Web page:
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Symmetric difference

Definition 3.2.29   Let $ A$ and $ B$ be any two sets. The symmetric difference of $ A$ and $ B$ is the set denoted by $ A \Delta B$ and who consists of all the elements that belong to exactly one of the sets $ A$ and $ B$, and not to both, i.e.

$\displaystyle A \Delta B = (A \cup B) \setminus (A \cap B).$    

Figure 16: Symmetric difference of two sets.
\begin{figure}
\centering
\mbox{\epsfig{file=SymmetricDifference.eps, height=4cm}}
\end{figure}

We can rewrite the definition a follows:

$\displaystyle A \Delta B = \{ x \; \vert \; x \in A$    (exclusive) or $\displaystyle x \in B \}$    

Proposition 3.2.30   Let $ A$ and $ B$ be any two sets. Then

$\displaystyle A \Delta B = (A \setminus B) \cup (B \setminus A).$    

Proposition 3.2.31 (the commutative law)   Let $ A$ and $ B$ be two sets. Then the following equality holds:

$\displaystyle A \Delta B = B \Delta A.$    

Proposition 3.2.32 (the associative law)   Let $ A$,$ B$and $ C$ be three sets. Then the following equality holds:

$\displaystyle A \Delta (B \Delta C )= (A \Delta B )\Delta C.$    

Figure 17: A double symmetric difference.
\begin{figure}
\centering
\mbox{\epsfig{file=SymmDiffAssoc.eps,height=4.5cm}}
\end{figure}

Proof. We can write down a proof using truth tables; as this is exactly the proof of the associative law of the ``exclusive or'' from Chapter 2, we are done. Anyway, we wish at least to outline a proof using properties of operations on sets. On the one hand, we have: (the reader will fill the missing rows):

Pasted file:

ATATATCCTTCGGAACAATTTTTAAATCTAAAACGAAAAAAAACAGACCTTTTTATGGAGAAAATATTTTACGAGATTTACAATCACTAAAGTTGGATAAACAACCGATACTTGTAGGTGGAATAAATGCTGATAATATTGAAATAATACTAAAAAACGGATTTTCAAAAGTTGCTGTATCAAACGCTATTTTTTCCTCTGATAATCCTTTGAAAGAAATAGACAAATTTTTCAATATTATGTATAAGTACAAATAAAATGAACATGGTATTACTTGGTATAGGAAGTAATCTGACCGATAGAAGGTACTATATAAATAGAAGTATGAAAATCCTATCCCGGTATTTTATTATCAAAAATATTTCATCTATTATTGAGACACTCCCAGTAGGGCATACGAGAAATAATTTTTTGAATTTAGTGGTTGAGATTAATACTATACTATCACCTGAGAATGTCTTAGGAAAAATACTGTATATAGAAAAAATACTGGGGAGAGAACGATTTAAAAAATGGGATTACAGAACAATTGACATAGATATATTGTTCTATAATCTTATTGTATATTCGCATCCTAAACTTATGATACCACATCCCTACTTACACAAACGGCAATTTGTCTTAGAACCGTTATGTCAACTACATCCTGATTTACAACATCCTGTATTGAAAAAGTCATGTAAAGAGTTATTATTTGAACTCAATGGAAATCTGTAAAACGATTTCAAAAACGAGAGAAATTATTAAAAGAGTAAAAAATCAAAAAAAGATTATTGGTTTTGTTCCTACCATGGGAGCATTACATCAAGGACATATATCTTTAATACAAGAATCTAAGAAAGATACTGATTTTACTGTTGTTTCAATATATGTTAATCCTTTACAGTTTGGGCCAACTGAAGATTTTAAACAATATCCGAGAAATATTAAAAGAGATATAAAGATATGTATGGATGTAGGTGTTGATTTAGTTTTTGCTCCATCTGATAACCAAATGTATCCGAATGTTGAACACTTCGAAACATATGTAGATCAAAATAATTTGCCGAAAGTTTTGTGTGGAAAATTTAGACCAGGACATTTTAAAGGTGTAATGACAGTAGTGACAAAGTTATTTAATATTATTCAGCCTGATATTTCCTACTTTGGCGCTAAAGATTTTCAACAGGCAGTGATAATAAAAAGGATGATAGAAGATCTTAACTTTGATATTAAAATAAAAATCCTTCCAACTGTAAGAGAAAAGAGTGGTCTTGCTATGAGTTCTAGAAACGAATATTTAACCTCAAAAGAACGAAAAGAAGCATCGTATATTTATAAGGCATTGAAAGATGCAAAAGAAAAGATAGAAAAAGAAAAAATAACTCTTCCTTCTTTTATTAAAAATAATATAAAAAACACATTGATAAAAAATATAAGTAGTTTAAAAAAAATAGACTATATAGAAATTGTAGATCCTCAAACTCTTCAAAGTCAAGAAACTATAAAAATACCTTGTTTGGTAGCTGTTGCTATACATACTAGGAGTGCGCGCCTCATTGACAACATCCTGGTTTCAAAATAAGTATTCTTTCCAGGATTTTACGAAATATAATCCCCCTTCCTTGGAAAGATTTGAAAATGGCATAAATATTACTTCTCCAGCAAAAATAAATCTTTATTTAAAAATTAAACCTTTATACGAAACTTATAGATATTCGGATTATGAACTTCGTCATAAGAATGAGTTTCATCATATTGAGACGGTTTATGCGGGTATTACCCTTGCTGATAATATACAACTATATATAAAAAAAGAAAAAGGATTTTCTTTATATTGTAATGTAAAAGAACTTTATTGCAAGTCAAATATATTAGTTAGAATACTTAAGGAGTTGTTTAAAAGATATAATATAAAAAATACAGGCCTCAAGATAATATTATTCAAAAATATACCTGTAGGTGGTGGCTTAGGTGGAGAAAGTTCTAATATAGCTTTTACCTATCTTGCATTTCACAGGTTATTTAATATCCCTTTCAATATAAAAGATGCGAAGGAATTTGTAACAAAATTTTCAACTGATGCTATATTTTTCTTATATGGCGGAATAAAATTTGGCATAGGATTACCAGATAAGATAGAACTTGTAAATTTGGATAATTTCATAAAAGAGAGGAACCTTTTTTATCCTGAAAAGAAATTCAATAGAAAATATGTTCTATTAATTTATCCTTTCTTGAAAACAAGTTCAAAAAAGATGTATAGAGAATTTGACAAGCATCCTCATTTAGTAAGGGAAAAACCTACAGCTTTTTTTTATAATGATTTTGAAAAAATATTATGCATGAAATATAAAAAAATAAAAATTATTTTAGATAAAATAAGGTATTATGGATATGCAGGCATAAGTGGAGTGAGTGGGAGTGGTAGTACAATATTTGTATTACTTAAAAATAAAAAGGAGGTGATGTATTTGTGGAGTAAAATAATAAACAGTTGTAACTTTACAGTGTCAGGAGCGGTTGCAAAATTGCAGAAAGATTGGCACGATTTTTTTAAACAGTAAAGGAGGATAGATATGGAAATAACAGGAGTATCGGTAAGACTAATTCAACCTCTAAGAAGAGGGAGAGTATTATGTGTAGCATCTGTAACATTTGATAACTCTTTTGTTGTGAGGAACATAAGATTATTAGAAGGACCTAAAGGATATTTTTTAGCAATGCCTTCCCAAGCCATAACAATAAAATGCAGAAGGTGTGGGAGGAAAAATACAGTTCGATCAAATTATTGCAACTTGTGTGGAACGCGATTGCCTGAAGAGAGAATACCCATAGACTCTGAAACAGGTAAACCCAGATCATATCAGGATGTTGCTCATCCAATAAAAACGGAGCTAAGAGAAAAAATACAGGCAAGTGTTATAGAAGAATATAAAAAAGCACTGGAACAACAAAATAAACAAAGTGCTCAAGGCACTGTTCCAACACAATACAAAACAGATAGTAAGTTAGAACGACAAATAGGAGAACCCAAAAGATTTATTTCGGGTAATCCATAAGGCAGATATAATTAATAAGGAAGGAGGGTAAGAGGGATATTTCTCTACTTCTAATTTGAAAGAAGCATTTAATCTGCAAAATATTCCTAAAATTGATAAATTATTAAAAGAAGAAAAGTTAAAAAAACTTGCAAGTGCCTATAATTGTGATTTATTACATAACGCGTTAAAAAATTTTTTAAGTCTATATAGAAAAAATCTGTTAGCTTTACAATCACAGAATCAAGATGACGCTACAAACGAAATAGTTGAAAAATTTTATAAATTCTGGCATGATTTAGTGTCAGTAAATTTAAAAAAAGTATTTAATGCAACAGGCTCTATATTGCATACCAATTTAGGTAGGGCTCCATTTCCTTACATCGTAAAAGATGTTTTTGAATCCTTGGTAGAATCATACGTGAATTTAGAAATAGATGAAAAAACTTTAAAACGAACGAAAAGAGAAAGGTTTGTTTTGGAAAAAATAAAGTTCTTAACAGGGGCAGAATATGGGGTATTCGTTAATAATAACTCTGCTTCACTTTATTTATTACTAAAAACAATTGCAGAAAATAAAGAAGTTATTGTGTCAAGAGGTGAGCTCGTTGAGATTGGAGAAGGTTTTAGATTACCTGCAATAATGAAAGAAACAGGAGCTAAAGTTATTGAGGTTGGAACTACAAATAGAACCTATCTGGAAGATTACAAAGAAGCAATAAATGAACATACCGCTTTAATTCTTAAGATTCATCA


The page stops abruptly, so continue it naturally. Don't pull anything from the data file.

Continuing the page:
$\displaystyle A \Delta (B \Delta C )$ $\displaystyle = [A \cap ( B \cap C^C)^C]\cup [A^C \cap (B
 \cap C^C)]$    
$\displaystyle \quad$ $\displaystyle = [A \cap (B^C \cup C)]\cup [ A^C \cap B \cap
 C^C]$    
$\displaystyle \quad$ $\displaystyle = \dots$    
$\displaystyle \quad$ $\displaystyle = (A \cap B^C \cap C^C ) \cup (A^C
 \cap B \cap C^C ) \cup (A^C \cap B^C \cap C ) \cup(A \cap B \cap C ).$    

On the other hand, we have:

$\displaystyle (A \Delta B) \Delta C$ $\displaystyle = [(A \cap B^C)\cap C^C] \cup [(A \cap
 B^C)^C\cap C]$    
$\displaystyle \quad$ $\displaystyle = [ A \cap B^C \cap C^C] \cup [ (A^C \cup B)
 \cap C ]$    
$\displaystyle \quad$ $\displaystyle = \dots$    
$\displaystyle \quad$ $\displaystyle = (A \cap B^C \cap C^C ) \cup (A^C
 \cap B \cap C^C ) \cup (A^C \cap B^C \cap C ) \cup(A \cap B \cap C ).$    

Whence the required equality. $ \qedsymbol$

A much more simple proof can be written, using characteristic functions (v.i. prop associativity of symmetric difference 2).
next up previous contents
Next: The cartesian product of Up: Operations with sets Previous: Difference   Contents
root 2002-06-10